Mikael Pernfors: I kind of enjoy playing most of the guys. I always have a great time playing against Mats because we know each other so well and we've played each other so many times. But I would say they're fun in different ways. Playing someone like John McEnroe, you never quite know what he's gonna do. The toughest thing in tennis is to create pace off no pace and John is able to play with different spins and also take pace off the ball which is very difficult to do.

Tennis Week: What is your favorite court in the world to play on?

Mikael Pernfors: I think I got to play on all the center courts during my days playing on the ATP Tour. When you come out and play on centre court at Wimbledon it's very special. I remember the first time I played on centre court because I was scheduled to play Mike DePalmer on a different court and got moved to centre court. It is unbelievably special to play centre court at Wimbledon. All of the center courts at any Grand Slam are special to play on because of the tradition, the history and just the feeling of being out there so any of them, but Wimbledon was very special. One court I played on the senior tour that I never got to play on the ATP Tour was Royal Albert Hall. that court was incredible. The crowd is into it and it's just a special place. The great thing about the Outback Champions Series is they pick the best places, beautiful scenic places to play.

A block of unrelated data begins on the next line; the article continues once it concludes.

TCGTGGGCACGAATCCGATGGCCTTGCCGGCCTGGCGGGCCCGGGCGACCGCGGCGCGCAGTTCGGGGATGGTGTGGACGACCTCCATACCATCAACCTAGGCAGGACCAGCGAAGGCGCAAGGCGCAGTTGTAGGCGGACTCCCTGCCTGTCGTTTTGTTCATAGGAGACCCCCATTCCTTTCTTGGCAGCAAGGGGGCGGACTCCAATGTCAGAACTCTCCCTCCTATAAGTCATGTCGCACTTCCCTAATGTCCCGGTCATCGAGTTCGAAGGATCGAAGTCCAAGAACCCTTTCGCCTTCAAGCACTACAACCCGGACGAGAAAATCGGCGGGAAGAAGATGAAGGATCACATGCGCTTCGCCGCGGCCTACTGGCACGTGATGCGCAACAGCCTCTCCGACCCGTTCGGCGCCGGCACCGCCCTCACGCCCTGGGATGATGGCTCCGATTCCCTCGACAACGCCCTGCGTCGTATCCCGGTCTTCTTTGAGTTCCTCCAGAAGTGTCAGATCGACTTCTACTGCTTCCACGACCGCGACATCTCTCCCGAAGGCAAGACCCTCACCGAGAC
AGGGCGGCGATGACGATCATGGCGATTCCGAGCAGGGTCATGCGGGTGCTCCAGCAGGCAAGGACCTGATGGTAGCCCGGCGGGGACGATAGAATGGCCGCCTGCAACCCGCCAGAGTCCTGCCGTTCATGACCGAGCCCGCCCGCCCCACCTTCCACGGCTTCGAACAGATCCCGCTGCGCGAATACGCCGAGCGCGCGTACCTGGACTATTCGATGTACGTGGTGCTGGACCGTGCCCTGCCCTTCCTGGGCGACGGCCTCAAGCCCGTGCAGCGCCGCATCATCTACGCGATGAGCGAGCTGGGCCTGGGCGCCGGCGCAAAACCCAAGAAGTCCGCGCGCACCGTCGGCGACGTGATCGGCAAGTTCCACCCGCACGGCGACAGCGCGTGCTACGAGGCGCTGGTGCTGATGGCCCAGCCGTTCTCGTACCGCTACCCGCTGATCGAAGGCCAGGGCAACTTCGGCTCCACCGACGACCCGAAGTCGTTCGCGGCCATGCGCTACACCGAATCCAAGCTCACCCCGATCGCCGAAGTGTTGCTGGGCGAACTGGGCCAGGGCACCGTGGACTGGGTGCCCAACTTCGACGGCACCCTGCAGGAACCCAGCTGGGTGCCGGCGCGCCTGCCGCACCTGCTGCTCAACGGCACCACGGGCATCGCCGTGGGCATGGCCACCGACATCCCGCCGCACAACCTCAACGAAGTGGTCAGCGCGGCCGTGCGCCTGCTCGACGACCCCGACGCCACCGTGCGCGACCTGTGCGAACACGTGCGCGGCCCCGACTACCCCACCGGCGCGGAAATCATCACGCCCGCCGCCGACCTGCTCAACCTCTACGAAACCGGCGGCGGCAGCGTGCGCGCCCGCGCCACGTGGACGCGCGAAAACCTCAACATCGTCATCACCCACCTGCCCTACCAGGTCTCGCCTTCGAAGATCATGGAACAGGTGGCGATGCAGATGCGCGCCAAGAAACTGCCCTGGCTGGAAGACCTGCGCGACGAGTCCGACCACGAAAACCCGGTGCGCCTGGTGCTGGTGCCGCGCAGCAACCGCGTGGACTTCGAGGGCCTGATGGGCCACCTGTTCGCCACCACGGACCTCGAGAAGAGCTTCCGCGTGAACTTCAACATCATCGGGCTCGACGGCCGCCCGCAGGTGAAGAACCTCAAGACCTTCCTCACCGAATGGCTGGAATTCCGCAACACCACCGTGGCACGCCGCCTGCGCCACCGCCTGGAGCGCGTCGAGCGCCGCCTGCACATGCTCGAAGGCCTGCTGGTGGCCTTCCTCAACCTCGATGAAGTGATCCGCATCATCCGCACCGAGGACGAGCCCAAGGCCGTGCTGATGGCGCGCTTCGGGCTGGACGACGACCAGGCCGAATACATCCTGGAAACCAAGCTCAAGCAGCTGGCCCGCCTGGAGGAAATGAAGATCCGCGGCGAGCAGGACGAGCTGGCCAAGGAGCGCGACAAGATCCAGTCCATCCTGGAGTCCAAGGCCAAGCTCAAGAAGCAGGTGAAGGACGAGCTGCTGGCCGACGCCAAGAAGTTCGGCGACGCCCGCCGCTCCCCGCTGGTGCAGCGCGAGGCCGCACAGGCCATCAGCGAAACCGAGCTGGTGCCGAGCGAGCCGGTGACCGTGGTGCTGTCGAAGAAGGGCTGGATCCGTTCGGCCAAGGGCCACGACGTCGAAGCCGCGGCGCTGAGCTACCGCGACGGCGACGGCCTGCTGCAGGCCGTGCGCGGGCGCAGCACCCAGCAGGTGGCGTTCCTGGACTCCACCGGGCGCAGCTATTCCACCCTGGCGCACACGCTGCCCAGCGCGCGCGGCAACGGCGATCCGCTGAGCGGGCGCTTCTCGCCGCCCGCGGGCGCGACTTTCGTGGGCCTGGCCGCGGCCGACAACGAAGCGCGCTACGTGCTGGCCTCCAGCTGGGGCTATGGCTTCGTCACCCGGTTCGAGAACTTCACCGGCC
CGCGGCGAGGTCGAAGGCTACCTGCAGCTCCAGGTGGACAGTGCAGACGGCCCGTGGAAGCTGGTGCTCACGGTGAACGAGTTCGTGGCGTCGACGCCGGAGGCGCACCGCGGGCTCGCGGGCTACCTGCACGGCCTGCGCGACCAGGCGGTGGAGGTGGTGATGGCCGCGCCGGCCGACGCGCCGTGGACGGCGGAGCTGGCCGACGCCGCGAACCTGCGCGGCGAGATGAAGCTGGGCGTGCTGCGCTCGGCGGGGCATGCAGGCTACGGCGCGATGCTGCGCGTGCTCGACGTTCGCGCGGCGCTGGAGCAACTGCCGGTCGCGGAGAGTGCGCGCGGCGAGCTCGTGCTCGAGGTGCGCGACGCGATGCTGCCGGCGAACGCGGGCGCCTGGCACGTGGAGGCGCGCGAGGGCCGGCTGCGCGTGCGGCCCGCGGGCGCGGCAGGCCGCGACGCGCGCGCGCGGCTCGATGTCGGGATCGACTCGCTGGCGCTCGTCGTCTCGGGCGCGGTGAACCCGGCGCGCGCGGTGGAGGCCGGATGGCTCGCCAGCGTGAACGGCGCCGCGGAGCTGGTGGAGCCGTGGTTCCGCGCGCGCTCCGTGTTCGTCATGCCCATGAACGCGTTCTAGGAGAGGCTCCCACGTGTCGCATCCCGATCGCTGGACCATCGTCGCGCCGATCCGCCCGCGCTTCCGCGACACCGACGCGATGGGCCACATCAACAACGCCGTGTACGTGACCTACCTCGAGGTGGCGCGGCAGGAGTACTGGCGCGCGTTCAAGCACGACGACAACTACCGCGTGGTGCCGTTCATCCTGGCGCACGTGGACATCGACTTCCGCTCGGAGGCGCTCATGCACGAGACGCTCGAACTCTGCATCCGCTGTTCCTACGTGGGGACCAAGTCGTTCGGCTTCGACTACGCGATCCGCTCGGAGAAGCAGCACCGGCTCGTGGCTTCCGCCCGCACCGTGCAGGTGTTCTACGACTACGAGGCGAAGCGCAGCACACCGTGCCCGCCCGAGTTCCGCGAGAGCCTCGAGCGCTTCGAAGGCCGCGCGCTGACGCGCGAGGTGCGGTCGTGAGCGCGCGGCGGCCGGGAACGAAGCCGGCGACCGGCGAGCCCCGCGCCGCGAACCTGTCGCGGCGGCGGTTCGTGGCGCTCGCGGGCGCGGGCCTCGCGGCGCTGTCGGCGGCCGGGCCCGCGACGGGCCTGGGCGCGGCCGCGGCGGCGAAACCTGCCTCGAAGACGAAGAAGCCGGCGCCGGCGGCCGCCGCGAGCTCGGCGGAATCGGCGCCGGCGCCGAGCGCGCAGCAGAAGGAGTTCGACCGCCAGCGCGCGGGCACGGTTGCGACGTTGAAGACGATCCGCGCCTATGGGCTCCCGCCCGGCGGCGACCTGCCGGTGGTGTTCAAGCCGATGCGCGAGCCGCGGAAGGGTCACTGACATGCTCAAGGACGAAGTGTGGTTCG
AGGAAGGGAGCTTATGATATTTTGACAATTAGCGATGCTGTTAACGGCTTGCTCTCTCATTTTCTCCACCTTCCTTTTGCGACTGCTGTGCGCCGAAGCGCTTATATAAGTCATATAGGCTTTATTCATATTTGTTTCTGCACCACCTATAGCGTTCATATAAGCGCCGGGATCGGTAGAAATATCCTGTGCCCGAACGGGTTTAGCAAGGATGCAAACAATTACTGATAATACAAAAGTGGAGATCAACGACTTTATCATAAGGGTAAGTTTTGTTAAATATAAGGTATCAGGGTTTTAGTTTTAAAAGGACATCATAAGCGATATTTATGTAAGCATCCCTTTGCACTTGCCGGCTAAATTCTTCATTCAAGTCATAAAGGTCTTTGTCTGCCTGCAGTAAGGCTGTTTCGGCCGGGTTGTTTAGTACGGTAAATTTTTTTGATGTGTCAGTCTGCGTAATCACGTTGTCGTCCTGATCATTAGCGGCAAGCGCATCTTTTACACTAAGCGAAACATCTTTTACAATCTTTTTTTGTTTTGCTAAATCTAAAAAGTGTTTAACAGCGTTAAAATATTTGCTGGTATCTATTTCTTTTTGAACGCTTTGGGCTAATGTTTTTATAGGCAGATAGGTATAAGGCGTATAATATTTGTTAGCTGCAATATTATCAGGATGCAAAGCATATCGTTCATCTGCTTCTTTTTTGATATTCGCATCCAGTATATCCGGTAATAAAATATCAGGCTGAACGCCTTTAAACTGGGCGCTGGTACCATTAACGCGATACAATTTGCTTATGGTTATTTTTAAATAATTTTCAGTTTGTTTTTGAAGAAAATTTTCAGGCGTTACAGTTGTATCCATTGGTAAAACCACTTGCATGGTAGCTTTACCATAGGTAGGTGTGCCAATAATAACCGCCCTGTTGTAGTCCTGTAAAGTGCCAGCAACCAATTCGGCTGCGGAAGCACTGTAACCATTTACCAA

Tennis Week: If you could play any man in tennis history — you at your best and he at his best — who would you pick to play?

Mikael Pernfors: I'd probably pick someone I should beat (laughs) because I'd want to win. Actually, there are a lot of players you'd like to face just to see how they played. I think it would be unbelievable to play Bjorn. He was such a great influence on all of us in Sweden. Just to come out and see how he would play would be a thrill. It would probably be Borg.

Tennis Week: Last time I talked you I remember you were rehabbing an Achilles injury. How is your health?

Mikael Pernfors: I tore my Achilles in 2006. Then I tore the other one in September of last year. I was out for a while. I'm pretty much now starting to feel 100 percent. I didn't tear it fully, which was fortunate. I've already had three operations on that foot back in the '90s so I feel fortunate to be back out there playing

Tennis Week: Have you followed the Nadal-Federer dynamic as it's unfolded? If so, what are your thoughts on those two?

Mikael Pernfors: I haven't followed closely. I'm a huge fan of Federer. I met him through Peter Lundgren and really enjoy his game and him as a person. He's a gentleman. I don't really follow it closely, but I was really happy when he was dominating. I'm not gonna I say I lost interest for a while. But I do think it's kind of fun to see three or four guys at the top who are so competitive.

Tennis Week: Perhaps in part because he's not around the game so much, Lendl sometimes seems to be a forgotten man in tennis. Who was the toughest opponent you faced? Was it Lendl?

Mikael Pernfors: I didn't play Lendl that many times and I lost to him every time. He was a much better player. I think the guy who really gave me — and a lot of Swedes — trouble was Miloslav Mecir. When you played Lendl, you knew what would happen and even if I played well I know I would struggle. Against Mecir, you had no idea of what was going to happen. The way he moved, the way he hit the ball, his shot selection. Mecir was very tough because you never knew what he was going to do.